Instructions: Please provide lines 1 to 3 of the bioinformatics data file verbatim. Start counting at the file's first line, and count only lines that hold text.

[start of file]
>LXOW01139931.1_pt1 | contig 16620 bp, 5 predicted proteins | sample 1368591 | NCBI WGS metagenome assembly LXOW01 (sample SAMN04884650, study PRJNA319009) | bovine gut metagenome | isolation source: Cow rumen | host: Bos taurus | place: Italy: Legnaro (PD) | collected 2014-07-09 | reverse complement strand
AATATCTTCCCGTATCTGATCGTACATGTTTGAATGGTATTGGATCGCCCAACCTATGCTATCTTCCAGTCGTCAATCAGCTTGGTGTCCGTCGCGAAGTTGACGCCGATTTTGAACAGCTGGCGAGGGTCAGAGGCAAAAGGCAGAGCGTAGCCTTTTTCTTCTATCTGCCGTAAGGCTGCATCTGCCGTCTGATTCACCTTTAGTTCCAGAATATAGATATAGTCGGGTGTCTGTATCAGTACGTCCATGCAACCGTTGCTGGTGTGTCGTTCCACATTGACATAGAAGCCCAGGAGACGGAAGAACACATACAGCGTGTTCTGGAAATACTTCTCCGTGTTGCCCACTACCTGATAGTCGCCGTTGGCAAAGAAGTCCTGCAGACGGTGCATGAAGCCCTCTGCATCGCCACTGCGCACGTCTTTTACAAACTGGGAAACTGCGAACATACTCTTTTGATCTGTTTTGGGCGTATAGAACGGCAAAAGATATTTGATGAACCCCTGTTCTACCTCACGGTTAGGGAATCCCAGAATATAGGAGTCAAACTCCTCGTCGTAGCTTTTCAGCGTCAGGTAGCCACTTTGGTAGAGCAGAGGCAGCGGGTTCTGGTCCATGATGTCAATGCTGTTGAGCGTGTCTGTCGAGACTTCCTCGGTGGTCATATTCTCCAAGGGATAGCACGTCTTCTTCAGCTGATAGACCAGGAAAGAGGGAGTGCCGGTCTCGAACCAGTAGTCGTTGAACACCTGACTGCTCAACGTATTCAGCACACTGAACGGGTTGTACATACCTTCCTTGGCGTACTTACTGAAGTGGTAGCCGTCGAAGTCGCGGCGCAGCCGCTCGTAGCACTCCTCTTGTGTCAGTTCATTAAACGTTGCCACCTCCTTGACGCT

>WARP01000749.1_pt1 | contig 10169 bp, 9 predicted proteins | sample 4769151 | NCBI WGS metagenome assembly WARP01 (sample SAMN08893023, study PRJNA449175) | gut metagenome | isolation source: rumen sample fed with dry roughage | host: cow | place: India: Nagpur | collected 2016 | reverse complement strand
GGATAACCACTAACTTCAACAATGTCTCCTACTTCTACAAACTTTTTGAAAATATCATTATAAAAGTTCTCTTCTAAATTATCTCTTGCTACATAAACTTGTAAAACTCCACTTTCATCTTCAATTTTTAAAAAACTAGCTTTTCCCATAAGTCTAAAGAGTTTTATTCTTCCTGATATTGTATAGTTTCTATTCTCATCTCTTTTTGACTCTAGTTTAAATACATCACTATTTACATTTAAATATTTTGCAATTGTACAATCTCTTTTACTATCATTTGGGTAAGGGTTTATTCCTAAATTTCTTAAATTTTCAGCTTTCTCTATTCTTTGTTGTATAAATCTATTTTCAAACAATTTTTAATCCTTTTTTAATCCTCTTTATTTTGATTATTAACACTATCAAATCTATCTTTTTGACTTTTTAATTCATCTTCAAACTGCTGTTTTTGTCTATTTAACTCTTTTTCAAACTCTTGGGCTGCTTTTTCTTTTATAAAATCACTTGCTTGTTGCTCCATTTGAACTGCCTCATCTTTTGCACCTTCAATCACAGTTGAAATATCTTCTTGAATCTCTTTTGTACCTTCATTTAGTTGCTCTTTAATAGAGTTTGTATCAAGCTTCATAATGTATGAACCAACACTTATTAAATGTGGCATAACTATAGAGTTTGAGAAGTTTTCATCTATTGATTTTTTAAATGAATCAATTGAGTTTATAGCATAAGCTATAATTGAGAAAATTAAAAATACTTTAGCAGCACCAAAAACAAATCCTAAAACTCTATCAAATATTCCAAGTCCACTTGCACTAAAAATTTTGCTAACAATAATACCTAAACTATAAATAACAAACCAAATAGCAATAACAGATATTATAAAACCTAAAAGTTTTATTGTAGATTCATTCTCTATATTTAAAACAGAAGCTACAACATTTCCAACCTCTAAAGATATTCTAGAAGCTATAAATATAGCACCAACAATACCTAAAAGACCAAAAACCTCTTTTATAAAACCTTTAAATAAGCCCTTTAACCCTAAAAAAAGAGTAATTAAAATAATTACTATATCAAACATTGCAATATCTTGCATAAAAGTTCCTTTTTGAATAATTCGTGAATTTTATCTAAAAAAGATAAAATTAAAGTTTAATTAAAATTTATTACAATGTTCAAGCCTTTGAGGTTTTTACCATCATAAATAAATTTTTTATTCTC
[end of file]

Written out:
>LXOW01139931.1_pt1 | contig 16620 bp, 5 predicted proteins | sample 1368591 | NCBI WGS metagenome assembly LXOW01 (sample SAMN04884650, study PRJNA319009) | bovine gut metagenome | isolation source: Cow rumen | host: Bos taurus | place: Italy: Legnaro (PD) | collected 2014-07-09 | reverse complement strand
AATATCTTCCCGTATCTGATCGTACATGTTTGAATGGTATTGGATCGCCCAACCTATGCTATCTTCCAGTCGTCAATCAGCTTGGTGTCCGTCGCGAAGTTGACGCCGATTTTGAACAGCTGGCGAGGGTCAGAGGCAAAAGGCAGAGCGTAGCCTTTTTCTTCTATCTGCCGTAAGGCTGCATCTGCCGTCTGATTCACCTTTAGTTCCAGAATATAGATATAGTCGGGTGTCTGTATCAGTACGTCCATGCAACCGTTGCTGGTGTGTCGTTCCACATTGACATAGAAGCCCAGGAGACGGAAGAACACATACAGCGTGTTCTGGAAATACTTCTCCGTGTTGCCCACTACCTGATAGTCGCCGTTGGCAAAGAAGTCCTGCAGACGGTGCATGAAGCCCTCTGCATCGCCACTGCGCACGTCTTTTACAAACTGGGAAACTGCGAACATACTCTTTTGATCTGTTTTGGGCGTATAGAACGGCAAAAGATATTTGATGAACCCCTGTTCTACCTCACGGTTAGGGAATCCCAGAATATAGGAGTCAAACTCCTCGTCGTAGCTTTTCAGCGTCAGGTAGCCACTTTGGTAGAGCAGAGGCAGCGGGTTCTGGTCCATGATGTCAATGCTGTTGAGCGTGTCTGTCGAGACTTCCTCGGTGGTCATATTCTCCAAGGGATAGCACGTCTTCTTCAGCTGATAGACCAGGAAAGAGGGAGTGCCGGTCTCGAACCAGTAGTCGTTGAACACCTGACTGCTCAACGTATTCAGCACACTGAACGGGTTGTACATACCTTCCTTGGCGTACTTACTGAAGTGGTAGCCGTCGAAGTCGCGGCGCAGCCGCTCGTAGCACTCCTCTTGTGTCAGTTCATTAAACGTTGCCACCTCCTTGACGCT

>WARP01000749.1_pt1 | contig 10169 bp, 9 predicted proteins | sample 4769151 | NCBI WGS metagenome assembly WARP01 (sample SAMN08893023, study PRJNA449175) | gut metagenome | isolation source: rumen sample fed with dry roughage | host: cow | place: India: Nagpur | collected 2016 | reverse complement strand